throughout the world 

c.   To Promote Co-operation in all countries

d.   To safeguard the interests of the Co-operative Movement
     in all its forms

e.   To maintain good relations between its affiliated

f.   To promote friendly and economic relations between the
     Co-operative Organisations of all types, nationally and

g.   To work for the establishment of lasting peace and

Article 1 of the Constitution as amended in 1948 also
reflected the Alliance's concern to advance co-operation as a
distinct form of social ownership.

"The International Co-operative Alliance, in continuation of
the work of the Rochdale Pioneers and in accordance with their
principles, seeks complete independence and by its own methods
to substitute for the profit-making regime a co-operative
system organised in the interests of the whole community and
based upon mutual self-help."2

The period between these two statements of objects spanned
more than half a century, but their similarity suggests that
the values underlying them had been successfully transmitted
through several generations. In other words there had been an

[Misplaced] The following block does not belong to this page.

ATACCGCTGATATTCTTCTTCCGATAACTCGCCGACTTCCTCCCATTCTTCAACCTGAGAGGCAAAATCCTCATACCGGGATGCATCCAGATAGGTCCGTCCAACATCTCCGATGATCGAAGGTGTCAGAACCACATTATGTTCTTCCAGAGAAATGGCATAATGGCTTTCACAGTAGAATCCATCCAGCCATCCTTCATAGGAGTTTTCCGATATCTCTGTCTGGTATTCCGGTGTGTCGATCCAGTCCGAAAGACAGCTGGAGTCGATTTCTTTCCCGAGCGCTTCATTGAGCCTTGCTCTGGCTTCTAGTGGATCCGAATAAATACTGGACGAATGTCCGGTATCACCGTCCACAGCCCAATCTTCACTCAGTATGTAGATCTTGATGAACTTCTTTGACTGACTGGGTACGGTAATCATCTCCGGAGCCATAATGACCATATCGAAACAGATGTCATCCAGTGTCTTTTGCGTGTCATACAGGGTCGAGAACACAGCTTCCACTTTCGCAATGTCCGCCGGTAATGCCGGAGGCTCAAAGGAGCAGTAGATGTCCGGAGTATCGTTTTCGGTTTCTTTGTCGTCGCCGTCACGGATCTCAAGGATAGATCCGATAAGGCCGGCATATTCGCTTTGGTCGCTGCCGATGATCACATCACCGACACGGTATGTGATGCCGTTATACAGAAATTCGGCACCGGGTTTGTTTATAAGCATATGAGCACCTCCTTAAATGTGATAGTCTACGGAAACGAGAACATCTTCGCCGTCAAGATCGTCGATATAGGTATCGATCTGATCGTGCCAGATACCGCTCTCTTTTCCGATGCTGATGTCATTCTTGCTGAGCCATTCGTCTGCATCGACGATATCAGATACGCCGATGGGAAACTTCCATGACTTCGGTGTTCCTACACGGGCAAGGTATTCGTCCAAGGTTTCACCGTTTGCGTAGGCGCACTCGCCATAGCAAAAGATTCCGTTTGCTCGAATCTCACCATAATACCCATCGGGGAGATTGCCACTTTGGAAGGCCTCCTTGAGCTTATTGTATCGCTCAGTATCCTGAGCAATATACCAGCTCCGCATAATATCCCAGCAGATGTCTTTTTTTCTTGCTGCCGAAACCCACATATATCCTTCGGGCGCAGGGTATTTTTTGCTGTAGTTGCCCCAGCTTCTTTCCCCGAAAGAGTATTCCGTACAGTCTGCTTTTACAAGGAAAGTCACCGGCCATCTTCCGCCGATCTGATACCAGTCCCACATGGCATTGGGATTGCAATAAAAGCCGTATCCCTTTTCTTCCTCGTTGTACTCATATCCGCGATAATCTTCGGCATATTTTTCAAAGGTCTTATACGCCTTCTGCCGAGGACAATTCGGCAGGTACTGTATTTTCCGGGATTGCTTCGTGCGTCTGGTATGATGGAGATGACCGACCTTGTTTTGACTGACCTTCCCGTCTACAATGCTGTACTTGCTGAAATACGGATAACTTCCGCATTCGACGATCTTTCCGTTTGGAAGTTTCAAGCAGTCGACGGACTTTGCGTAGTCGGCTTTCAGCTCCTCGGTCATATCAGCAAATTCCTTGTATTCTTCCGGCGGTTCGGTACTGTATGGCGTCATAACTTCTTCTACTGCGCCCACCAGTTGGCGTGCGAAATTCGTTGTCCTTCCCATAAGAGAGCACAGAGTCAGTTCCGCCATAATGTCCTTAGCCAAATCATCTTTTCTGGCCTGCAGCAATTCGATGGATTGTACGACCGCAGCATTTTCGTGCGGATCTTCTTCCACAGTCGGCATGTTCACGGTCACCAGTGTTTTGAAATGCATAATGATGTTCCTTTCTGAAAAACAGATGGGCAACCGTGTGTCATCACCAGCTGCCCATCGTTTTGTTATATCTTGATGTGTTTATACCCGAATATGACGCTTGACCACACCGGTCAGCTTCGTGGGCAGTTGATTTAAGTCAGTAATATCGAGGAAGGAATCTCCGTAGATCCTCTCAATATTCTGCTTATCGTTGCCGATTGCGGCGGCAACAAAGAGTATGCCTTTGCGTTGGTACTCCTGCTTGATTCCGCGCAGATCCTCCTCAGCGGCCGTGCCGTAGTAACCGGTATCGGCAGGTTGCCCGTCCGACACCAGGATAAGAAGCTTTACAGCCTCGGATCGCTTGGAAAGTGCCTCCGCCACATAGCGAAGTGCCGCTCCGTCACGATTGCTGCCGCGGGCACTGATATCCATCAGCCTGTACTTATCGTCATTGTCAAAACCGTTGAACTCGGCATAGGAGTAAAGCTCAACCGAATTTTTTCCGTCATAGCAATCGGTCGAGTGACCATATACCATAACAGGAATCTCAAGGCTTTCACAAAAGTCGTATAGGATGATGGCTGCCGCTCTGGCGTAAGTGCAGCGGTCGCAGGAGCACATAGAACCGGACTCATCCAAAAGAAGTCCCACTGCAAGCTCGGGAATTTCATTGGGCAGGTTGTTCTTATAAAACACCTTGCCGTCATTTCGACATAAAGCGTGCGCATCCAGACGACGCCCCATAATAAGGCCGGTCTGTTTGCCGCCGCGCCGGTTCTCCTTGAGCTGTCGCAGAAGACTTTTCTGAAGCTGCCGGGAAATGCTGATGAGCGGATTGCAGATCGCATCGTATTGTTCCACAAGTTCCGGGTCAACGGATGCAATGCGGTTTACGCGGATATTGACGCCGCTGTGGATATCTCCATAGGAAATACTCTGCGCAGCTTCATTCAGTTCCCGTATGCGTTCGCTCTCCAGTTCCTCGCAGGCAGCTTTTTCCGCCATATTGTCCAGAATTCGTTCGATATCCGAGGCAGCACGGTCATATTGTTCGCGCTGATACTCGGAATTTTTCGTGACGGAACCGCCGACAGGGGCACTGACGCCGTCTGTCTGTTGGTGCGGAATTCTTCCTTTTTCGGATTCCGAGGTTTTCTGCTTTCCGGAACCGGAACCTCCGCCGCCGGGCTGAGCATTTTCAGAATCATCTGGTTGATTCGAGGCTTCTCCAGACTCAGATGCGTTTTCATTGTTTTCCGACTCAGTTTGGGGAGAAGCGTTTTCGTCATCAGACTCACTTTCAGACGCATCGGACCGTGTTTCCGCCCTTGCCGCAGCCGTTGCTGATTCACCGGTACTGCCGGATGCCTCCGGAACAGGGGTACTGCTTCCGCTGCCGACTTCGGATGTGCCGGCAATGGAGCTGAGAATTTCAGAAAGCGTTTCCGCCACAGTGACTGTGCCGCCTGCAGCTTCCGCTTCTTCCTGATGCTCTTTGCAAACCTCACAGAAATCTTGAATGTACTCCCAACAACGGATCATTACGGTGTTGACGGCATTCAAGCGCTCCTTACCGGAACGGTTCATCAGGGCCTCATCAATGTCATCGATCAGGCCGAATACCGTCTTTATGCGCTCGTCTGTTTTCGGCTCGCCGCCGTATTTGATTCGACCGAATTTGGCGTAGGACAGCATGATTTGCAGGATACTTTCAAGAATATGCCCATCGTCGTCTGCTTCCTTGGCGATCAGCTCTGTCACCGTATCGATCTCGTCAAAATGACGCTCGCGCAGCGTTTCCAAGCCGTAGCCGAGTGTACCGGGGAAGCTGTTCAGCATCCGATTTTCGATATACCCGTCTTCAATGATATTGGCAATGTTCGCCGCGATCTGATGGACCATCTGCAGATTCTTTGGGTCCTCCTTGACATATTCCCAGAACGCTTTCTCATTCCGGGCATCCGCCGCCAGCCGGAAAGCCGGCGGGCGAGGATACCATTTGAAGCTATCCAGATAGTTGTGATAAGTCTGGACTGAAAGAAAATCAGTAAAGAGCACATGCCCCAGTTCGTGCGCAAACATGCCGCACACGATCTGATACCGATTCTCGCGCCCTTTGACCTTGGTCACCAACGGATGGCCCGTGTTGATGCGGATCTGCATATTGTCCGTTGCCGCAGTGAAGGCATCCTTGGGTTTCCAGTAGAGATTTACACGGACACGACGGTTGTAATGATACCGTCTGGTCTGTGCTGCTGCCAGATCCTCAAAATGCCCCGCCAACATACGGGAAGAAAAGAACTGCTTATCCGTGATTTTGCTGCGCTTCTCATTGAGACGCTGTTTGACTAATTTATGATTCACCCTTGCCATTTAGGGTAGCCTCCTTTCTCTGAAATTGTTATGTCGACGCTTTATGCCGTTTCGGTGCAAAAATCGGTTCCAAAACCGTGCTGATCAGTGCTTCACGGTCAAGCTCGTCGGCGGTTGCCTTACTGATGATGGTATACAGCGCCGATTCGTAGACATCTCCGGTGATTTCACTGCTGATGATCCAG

active ideology which had shown a fair degree of consistency.

ICA Membership
The second characteristic of ICA organisation during the
period was a homogeneity which derived from the way in which
member organisations were recruited and the type of
co-operative that these represented.  As far as the former was
concerned the Alliance's first Constitution had laid down that
ICA Membership was to "comprise co-operative groups,
federations and associations and . . . individuals who were
members of co-operative associations."  Within a few years
there were moves to exclude individual members and to base ICA
membership instead on national co-operative organisations. 
The phasing out of the membership of individual persons was
completed by 1921. Thereafter ICA membership was either
"individual", meaning that of individual co-operative
societies or "collective", in that it was based on
co-operative societies' apex organisations.  The latter soon
became the main form of ICA membership and had the effect of
streamlining and strengthening its organisation.

As far as the type of co-operative was concerned, consumer
co-operatives soon comprised the largest single group.  This
occurred despite the fact that, under its Constitution, the
Alliance was open to all kinds of co-operatives.  The figures
speak for themselves.  In 1927 the ICA had an affiliated
membership of nearly 43 million of which just over 31 million
were members of consumer societies.3  By 1946 those figures
had risen to almost 99 million and 56 million respectively.4